What a pleasure it was to spend the Thanksgiving holiday with our daughter Alicia, her partner Katie and both of our families! We spent a few magical days gathered around a large table, as we shared Thanksgiving dinner and other meals together. We enjoyed leisurely conversations filled with family stories and collective memories.
Katie’s grandparents owned a dairy farm in New Jersey and I loved hearing stories about the taste of the rich milk that the cows produced and this led to a conversation about making clabbered milk; naturally fermented raw milk that her great grandfather enjoyed every day. He attested that this habit was part of his remarkable longevity, he lived until almost 102 years! The word “clabber” comes from the Irish language, and it means “to thicken.” If clabbered milk is allowed to thicken long enough, it becomes clotted cream, a popular spread for scones in many parts of the United Kingdom and Ireland.
Alicia cooked an incredible meal with the most delicious turkey ever that she spatchcocked (the backbone is removed to make the turkey lay flat), brined and rubbed with an herb mixture of parsley, rosemary, thyme, onion, lemon juice and olive oil. Roasted quickly in a hot oven, the turkey had crispy burnished skin and incredibly tender flavorful meat. I made a large chicken with this same method the other night and I will never make a chicken or turkey any other way ever again. The recipe will appear shortly in another blog post!
As always after a Thanksgiving feast, we were happily full and contented, but after a few hours we could start to think about dessert. We had a quite a lineup that included a beautifully decorated key lime cheesecake and apple cranberry pie made by Alicia.
I made a sugar free apple pie and oft requested Kabocha Squash Pie; the recipe will also appear in another post! The recipe comes from the NYT Book of Desserts by the dessert chef Pichet Ong.
The next morning, we gathered for brunch with smoked salmon and bagels from Zabars in New York. Katie’s father, Mark who is a wonderfully talented baker and cook decided we could use some of his dried fruit scones and we all happily agreed!
Quite simply, these are the best scones I have ever tasted. They have a delicate texture with a crispy sugary top and irresistible flavor. I asked Mark for the recipe and here you go. He said that the most important thing is to use heavy cream; don’t be tempted to use anything lighter. The cream is used instead of butter in the recipe and is what makes the scones so light.
Dried Fruit Cream Scones
2 cups all-purpose flour
1 tablespoon baking powder
1/2 teaspoon salt
1/4 cup sugar
3/4 cup dried apricots, chopped
1 1/4 cups heavy cream
3 tablespoons butter, melted
2 tablespoons sugar
Preheat the oven to 425 degrees F. Use an ungreased baking sheet.
Combine the flour, baking powder, salt, and sugar in a bowl, stirring with a fork to mix well. Add the dried apricots. Still using a fork, stir in the cream and mix until the dough holds together in a rough mass (the dough will be quite sticky).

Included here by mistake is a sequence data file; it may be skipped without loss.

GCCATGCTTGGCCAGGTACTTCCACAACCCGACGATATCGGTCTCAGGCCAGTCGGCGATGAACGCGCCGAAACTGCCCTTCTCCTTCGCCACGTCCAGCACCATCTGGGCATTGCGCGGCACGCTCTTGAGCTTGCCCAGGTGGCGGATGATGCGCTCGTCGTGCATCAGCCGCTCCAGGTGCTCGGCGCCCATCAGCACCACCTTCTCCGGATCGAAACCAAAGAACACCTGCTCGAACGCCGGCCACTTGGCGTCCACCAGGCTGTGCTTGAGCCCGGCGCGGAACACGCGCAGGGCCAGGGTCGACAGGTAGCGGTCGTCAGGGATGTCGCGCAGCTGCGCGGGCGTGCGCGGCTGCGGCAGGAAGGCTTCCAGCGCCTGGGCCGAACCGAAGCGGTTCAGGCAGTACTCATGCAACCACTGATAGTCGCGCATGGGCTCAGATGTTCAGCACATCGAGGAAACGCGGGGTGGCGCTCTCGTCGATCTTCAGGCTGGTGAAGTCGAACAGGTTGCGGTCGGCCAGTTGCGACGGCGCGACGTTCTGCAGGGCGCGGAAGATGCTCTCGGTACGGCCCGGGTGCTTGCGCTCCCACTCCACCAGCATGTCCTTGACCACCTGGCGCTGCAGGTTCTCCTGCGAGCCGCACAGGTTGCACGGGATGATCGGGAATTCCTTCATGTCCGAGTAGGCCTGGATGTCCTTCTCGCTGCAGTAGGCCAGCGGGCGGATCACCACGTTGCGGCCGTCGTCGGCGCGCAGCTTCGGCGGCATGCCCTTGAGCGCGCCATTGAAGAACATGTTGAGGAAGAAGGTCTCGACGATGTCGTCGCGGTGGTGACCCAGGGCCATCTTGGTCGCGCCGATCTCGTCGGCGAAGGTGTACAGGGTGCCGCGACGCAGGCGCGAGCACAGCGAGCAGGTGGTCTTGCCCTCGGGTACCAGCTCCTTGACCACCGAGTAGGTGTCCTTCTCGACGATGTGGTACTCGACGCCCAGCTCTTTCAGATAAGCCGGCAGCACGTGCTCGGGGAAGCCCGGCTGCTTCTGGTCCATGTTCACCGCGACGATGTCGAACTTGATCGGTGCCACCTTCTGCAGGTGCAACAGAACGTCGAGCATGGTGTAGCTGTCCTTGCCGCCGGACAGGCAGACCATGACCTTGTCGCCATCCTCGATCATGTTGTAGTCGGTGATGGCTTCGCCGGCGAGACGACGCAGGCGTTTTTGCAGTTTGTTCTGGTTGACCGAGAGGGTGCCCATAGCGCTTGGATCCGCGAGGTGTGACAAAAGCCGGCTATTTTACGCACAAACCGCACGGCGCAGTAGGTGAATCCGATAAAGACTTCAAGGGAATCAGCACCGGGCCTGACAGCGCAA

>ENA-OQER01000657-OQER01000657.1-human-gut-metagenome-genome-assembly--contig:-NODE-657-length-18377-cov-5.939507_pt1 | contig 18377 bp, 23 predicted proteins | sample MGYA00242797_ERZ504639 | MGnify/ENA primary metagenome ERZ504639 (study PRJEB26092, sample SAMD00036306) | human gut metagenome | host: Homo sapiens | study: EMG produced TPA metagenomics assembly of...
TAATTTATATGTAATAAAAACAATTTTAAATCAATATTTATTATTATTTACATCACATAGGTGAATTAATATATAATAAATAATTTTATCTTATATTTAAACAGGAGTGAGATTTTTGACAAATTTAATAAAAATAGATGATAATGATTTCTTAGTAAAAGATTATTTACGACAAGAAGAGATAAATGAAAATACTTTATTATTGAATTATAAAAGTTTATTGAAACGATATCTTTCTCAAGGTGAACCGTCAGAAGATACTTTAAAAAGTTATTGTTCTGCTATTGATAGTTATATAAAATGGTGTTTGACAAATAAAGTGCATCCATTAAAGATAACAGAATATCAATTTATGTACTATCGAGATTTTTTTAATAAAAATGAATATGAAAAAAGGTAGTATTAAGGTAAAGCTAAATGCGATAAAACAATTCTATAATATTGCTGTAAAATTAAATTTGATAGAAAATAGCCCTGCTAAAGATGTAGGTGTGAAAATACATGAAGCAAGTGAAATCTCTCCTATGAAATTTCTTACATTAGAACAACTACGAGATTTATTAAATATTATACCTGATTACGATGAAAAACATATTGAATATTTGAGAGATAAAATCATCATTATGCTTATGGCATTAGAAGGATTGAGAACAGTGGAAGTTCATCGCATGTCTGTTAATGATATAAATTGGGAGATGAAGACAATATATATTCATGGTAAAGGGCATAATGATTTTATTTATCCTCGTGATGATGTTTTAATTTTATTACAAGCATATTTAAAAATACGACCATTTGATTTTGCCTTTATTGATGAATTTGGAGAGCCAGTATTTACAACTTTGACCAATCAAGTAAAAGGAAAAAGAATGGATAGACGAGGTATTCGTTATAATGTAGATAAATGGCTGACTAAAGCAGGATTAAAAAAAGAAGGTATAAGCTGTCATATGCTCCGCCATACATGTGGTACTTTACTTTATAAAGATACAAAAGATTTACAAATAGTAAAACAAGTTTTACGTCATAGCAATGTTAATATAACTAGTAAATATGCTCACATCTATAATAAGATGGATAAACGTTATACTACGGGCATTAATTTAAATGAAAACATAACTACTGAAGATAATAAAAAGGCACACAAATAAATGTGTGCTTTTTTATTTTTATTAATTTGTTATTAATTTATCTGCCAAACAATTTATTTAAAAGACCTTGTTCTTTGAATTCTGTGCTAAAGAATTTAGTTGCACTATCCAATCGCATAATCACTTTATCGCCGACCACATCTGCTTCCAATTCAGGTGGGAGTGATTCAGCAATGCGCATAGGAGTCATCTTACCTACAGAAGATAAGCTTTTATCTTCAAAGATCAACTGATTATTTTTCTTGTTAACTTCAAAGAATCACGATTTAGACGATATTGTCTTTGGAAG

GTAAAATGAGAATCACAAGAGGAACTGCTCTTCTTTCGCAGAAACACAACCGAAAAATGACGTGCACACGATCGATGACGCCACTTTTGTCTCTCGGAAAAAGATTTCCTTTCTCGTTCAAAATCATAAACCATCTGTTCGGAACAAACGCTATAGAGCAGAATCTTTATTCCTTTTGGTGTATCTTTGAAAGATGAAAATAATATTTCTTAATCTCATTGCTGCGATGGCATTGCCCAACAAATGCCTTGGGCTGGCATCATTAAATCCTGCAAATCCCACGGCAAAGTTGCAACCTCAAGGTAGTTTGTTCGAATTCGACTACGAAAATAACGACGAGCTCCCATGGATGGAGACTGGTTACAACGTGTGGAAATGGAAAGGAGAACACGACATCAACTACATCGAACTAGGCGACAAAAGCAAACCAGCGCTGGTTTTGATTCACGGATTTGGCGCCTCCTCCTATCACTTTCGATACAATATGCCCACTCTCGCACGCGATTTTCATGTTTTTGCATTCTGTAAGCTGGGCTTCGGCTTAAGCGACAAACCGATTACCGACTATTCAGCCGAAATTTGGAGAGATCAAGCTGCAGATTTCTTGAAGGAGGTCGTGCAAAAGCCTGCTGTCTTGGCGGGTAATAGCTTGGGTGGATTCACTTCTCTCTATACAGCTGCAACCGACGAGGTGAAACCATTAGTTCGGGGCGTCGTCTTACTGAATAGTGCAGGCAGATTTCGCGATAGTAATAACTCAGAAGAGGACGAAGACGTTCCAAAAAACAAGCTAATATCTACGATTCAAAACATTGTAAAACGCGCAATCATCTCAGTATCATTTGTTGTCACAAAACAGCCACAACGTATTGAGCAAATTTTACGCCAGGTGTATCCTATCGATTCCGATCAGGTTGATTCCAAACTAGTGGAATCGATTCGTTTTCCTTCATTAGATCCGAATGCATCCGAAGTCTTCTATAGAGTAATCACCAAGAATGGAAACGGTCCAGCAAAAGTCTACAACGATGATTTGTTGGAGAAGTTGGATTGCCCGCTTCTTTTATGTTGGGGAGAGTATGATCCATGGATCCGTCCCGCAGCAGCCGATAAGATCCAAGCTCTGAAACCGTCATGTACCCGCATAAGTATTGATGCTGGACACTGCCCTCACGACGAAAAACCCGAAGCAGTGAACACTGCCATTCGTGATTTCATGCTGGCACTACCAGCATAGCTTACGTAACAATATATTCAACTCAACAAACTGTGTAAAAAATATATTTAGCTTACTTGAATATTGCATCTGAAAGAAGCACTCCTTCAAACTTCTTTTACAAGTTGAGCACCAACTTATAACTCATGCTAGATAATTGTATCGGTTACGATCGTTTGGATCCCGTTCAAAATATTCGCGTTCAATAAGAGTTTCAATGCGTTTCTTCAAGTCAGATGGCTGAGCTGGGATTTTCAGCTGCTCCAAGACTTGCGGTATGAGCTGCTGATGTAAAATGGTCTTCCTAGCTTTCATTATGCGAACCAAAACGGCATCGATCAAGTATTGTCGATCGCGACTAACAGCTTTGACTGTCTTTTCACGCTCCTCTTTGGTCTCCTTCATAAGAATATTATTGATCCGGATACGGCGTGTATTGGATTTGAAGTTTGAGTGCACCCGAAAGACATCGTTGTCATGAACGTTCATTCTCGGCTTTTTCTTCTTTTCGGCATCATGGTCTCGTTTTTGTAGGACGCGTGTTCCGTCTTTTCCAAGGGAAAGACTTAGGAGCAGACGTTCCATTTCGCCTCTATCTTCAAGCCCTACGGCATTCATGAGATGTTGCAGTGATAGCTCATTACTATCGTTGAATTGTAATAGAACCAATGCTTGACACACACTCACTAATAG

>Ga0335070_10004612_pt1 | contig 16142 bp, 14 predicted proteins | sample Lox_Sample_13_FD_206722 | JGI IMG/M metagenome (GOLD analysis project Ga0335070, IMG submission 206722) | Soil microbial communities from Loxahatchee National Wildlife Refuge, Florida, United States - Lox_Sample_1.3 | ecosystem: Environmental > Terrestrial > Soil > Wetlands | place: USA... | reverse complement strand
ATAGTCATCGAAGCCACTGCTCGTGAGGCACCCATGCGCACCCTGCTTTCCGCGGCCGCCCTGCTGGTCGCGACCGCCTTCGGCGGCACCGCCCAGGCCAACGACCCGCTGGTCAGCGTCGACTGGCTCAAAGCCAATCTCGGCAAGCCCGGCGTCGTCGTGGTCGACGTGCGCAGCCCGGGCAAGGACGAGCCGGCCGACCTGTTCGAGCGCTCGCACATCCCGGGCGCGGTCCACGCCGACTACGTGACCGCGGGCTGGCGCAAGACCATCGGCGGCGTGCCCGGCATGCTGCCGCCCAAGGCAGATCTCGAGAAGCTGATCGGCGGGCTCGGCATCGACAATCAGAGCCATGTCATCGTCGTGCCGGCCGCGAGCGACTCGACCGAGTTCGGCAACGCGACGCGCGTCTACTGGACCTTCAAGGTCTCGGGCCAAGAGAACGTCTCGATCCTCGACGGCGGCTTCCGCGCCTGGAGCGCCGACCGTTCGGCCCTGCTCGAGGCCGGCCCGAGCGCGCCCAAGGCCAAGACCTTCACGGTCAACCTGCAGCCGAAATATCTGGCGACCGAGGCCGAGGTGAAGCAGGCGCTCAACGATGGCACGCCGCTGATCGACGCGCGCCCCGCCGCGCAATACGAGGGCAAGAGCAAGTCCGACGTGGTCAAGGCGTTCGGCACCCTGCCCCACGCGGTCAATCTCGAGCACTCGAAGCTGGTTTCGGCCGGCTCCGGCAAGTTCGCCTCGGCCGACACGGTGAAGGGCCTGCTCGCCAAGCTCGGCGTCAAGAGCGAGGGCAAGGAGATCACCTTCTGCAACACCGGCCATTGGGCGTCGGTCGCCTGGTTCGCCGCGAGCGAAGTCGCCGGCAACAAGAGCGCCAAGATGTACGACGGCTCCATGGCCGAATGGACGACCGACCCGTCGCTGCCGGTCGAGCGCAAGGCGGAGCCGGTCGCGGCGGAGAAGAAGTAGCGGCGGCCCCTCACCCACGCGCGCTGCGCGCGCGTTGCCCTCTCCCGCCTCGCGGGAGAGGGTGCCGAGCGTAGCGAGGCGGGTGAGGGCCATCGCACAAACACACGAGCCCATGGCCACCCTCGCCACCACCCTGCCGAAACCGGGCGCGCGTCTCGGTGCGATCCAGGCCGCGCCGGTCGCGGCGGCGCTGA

Lightly flour a board and transfer the dough to it. Knead the dough 8 or 9 times. Pat into 2 circles about 6 inches round. For the glaze, spread the butter over the top and side of the circle of dough and sprinkle the sugar on top. Cut each circle into 8 wedges and place each piece on the baking sheet, allowing about an inch between pieces.
Bake for about 11 minutes, or until golden brown
Yield: 12 scones
We had more than enough leftovers for the next day and plenty of desserts! At one point , the conversation turned to summer fruit and Alicia lamented that for the last several years, she had missed the short sour cherry season. She wistfully talked about making sour cherry pie. Somehow, even with extra desserts on hand, it was suggested that if we could find a good source of frozen sour cherries, that maybe Alicia would like to make a cherry pie! Katie’s mother Kathy looked up sour cherries online at the venerable grocery store Wegmans and the parents in the group made the executive decision that cherry pie should be made; if Alicia was willing! Mark, Paul and I headed off to Wegmans on a mission to find sour cherries. Mark had a Wegman’s app on his phone; we quickly located the frozen fruit section and purchased flash frozen sour cherries that came from Wolcott, New York near Lake Ontario.
We got 2 bags, so Alicia would have come cherries for another time. The pie was delicious; the bright red sour cherries had been picked at their peek and were packed full of flavor. The pastry crust was buttery and tender with a beautiful pattern that Alicia had created; served with a big scoop of vanilla ice cream, it topped off a perfect holiday; with stomachs and most importantly, our spirits full!
AND: Here is the Tree of the Week:
STAY SAFE AND WARM!